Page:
ΔT is the critical temperature rise in the composite structure.
K is a gain incorporating the composite structure thermal properties and the heat transfer coefficients of the actual hardware.
q is the energy flux (or gas flow)
V is laydown velocity of the tow
n is a power law coefficient
Values for K and v were determined empirically for the placement process hardware and material system being used. The above stated relationship forms the basis of a feed forward component of the controller and is also used to modify the linear control techniques used in the feed back component.
A key unique feature of the control architecture is cross coupling of the control loops to ensure product quality. Since both tow laydown velocity and gas flow affect the temperature change either or both can be used to control temperature.
Prior art techniques manipulated the energy source only. The drawbacks of this approach is that the energy source may not respond quickly enough to prevent large temperature swings, and worst, the process can outrun the ability of the energy source to provide heat.
The invention uses the laydown velocity of the tow as the primary control, i.e., the controller automatically seeks the proper laydown velocity for the current heat input and heat transfer properties of the process. If the energy source is not providing sufficient heat, the process slows down until the proper temperature is reached, stopping if necessary. This ensures that the material passing through the process is always at the proper temperature.
The energy source is simultaneously manipulated to drive the process to its maximum rate determined by:
(1) operator setting of maximum laydown rate; and
(2) instantaneous capability of tow placement machine determined by machine kinematics
The instantaneous "laydown rate" set point is the minimum of (1) and (2) above. Together the intermediate control level loops automatically adjust the process to achieve maximum throughput while maintaining proper process temperatures.
FIG. 1 is a perspective view of the apparatus useful in practicing this invention.
FIG. 2 is a schematic of the apparatus of FIG. 1 showing control components associated with the apparatus for controlling the process of this invention.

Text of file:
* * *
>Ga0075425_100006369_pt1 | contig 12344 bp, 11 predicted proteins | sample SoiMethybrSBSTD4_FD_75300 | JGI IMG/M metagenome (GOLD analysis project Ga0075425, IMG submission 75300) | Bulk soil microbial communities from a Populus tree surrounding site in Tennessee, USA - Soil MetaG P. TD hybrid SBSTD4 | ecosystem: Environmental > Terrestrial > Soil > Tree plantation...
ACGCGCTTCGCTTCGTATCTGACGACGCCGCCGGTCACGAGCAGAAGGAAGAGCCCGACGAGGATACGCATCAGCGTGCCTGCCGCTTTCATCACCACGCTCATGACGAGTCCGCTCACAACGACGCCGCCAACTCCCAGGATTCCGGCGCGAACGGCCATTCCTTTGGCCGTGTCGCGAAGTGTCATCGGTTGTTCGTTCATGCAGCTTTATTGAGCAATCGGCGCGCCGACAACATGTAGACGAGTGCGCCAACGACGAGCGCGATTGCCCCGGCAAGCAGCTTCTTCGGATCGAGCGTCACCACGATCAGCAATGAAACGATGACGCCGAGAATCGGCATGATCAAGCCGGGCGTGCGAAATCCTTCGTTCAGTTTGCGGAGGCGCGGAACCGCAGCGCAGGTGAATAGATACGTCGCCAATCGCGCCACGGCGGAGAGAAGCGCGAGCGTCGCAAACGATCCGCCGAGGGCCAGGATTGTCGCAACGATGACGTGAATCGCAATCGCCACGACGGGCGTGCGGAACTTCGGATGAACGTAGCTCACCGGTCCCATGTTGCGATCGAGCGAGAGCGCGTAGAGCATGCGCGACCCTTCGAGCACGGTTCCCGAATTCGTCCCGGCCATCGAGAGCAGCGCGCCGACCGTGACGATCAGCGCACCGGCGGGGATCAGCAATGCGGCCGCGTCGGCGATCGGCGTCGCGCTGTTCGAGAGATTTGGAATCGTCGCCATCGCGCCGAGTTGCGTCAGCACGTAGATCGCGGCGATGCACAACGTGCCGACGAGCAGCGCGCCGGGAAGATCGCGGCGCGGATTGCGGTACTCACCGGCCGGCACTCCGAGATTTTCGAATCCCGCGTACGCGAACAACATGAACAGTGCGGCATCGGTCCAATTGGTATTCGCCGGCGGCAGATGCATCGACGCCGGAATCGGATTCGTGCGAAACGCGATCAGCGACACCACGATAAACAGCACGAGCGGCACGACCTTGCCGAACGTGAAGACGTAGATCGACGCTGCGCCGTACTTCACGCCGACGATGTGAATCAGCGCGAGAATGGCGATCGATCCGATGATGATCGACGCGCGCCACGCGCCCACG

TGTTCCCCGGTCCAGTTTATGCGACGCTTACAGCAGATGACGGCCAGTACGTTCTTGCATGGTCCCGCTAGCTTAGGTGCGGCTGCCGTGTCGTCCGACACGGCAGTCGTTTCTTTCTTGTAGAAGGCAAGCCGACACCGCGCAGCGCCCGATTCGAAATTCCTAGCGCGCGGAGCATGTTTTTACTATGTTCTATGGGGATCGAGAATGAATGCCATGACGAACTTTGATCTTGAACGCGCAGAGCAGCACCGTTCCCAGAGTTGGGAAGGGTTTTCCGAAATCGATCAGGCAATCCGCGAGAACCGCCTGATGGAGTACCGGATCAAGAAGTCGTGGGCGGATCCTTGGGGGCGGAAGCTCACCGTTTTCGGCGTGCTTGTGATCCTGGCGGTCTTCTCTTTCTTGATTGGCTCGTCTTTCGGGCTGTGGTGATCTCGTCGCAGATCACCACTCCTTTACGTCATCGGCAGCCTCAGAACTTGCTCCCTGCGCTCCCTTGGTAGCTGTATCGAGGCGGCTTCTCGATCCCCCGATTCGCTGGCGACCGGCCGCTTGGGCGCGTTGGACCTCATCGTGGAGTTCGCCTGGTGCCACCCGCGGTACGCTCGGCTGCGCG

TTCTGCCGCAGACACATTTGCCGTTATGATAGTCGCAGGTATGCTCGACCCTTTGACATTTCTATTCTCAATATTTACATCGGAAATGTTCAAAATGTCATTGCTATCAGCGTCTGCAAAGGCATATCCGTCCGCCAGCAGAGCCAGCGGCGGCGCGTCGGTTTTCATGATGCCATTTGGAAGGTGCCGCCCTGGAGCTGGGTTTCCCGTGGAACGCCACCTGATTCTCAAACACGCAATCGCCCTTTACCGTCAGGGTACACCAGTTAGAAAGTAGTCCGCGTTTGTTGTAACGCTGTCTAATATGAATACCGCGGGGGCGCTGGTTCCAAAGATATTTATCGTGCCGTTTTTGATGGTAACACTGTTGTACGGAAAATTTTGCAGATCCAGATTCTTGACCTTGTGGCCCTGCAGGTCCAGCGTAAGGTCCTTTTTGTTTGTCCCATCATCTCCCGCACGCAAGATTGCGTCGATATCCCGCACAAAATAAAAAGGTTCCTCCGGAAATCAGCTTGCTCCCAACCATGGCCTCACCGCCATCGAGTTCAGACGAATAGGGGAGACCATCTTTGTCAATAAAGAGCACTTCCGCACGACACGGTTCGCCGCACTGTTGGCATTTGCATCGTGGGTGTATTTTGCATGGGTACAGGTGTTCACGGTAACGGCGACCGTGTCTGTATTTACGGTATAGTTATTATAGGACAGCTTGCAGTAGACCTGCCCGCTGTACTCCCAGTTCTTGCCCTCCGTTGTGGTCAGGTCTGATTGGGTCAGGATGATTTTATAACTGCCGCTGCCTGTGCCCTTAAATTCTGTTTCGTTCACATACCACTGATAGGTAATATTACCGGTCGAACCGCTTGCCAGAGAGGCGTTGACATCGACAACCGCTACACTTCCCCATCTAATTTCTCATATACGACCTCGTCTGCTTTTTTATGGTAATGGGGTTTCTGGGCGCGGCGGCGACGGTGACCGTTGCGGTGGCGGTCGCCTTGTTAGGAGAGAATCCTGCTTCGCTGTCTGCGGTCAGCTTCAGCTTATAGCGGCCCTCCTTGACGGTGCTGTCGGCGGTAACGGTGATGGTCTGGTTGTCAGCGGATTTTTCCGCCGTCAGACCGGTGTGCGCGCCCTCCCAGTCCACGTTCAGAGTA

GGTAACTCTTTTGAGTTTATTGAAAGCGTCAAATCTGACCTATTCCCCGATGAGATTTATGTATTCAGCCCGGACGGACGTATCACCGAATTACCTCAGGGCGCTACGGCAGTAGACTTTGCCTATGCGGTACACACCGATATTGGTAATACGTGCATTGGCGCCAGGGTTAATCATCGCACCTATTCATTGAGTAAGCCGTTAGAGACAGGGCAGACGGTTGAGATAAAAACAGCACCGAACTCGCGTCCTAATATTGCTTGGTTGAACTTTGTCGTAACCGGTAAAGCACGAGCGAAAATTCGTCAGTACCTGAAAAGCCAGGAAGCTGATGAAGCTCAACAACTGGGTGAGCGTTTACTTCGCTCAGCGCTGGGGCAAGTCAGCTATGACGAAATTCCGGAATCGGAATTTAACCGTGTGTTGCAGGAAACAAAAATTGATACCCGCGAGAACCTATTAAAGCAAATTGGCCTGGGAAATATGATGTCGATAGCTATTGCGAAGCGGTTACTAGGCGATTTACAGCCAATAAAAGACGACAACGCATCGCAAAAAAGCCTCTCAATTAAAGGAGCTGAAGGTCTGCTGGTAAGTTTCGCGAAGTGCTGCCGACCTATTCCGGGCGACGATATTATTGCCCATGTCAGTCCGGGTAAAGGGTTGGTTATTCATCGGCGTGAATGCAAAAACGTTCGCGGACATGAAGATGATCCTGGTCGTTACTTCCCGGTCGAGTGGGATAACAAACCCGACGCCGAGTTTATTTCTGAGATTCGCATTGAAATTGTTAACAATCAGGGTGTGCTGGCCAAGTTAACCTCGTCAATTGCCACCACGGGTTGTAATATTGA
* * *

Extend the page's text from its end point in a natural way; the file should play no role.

FIG. 3 is a block diagram representing a primary and a secondary control loop, for software signal flow inside the process computer.
FIGS. 1-3 show the relationship of the various components of the apparatus for placement and in-situ consolidation of polymer coated multifilament fiber tows. More particularly, a gas torch 20 (i.e., a first heating source) heats the surface layers of polymer coated tow 22 on the mandrel 24. The mandrel is shown having an out-of-round shape which results in variable velocity for the tow as it is laid down on the mandrel. IR heaters 23 preheat the tow 22a, guide shoe 26 heated by electrically energized cartridge heaters 28 provides additional heat to the tow as it moves to the mandrel to prevent excessive cooldown. The guide shoe 26 also presses the tow 22a against the mandrel and smooths it. A compaction roller 30 applies force to the incoming layer of tow 22a and cools it to freeze the tow 22a during laydown with layers of polymer coated tow 22, fussing them together. A cutter 32 is positioned upstream of heated shoe 26. A die 34 guides the tow and aligns it to the correct path. The torch 20, the IR heaters 23, the hot guide shoe 26, and the compaction roller 30 are all mounted to a robot tow placement head represented by the box outlined dashed lines 61 encompassing these elements (FIG. 2).
FIG. 2 schematically shows the physical signal flow among process hardware components. A remote electronics interface 40 serves as a common bus for signals to be shared and routed among the various hardware components. A torch controller 20a controls gas flow to the torch 20 as well as ignition of the gas flowing from the torch. A process computer 50 sends commands to the torch controller 20a and the robot controller 60 via the interface 40.
The process signals required for the control system of this invention include:
T1 --a signal generated by a pyrometer 21 representing the surface temperature of the tow substrate 22 as the tow enters beneath the torch 20.
T2 --a signal generated by a pyrometer 21 representing the surface temperature of the tow 22 substrate laid down on mandrel 24 as the tow substrate exits from beneath the torch 20.
T3 --a signal generated by a pyrometer 21 representing the surface temperature of the tow 22a as the tow moves beyond the compaction roller 30 on the mandrel 24.
T4 --a signal representing the surface temperature of the tow 22a as the tow leaves the guide shoe 26.
T5 --a signal representing the temperature of the guide shoe 26.
G2 --a signal representing gas flow rate or the amount of gas flowing to the torch as measured within torch controller 20a.
V2 --a signal representing the instantaneous process laydown velocity as measured by tachometer 31 attached to compaction roller 30.
V1 --a signal representing maximum velocity achievable by the robot due to kinematic constraints updated continuously by the robot computer 60.
A keyboard 52 is attached to computer 50 and the following settings are entered by the user or operator to the computer by means of the keyboard:
Ts --temperature set point, the desired temperature exiting the torch 20.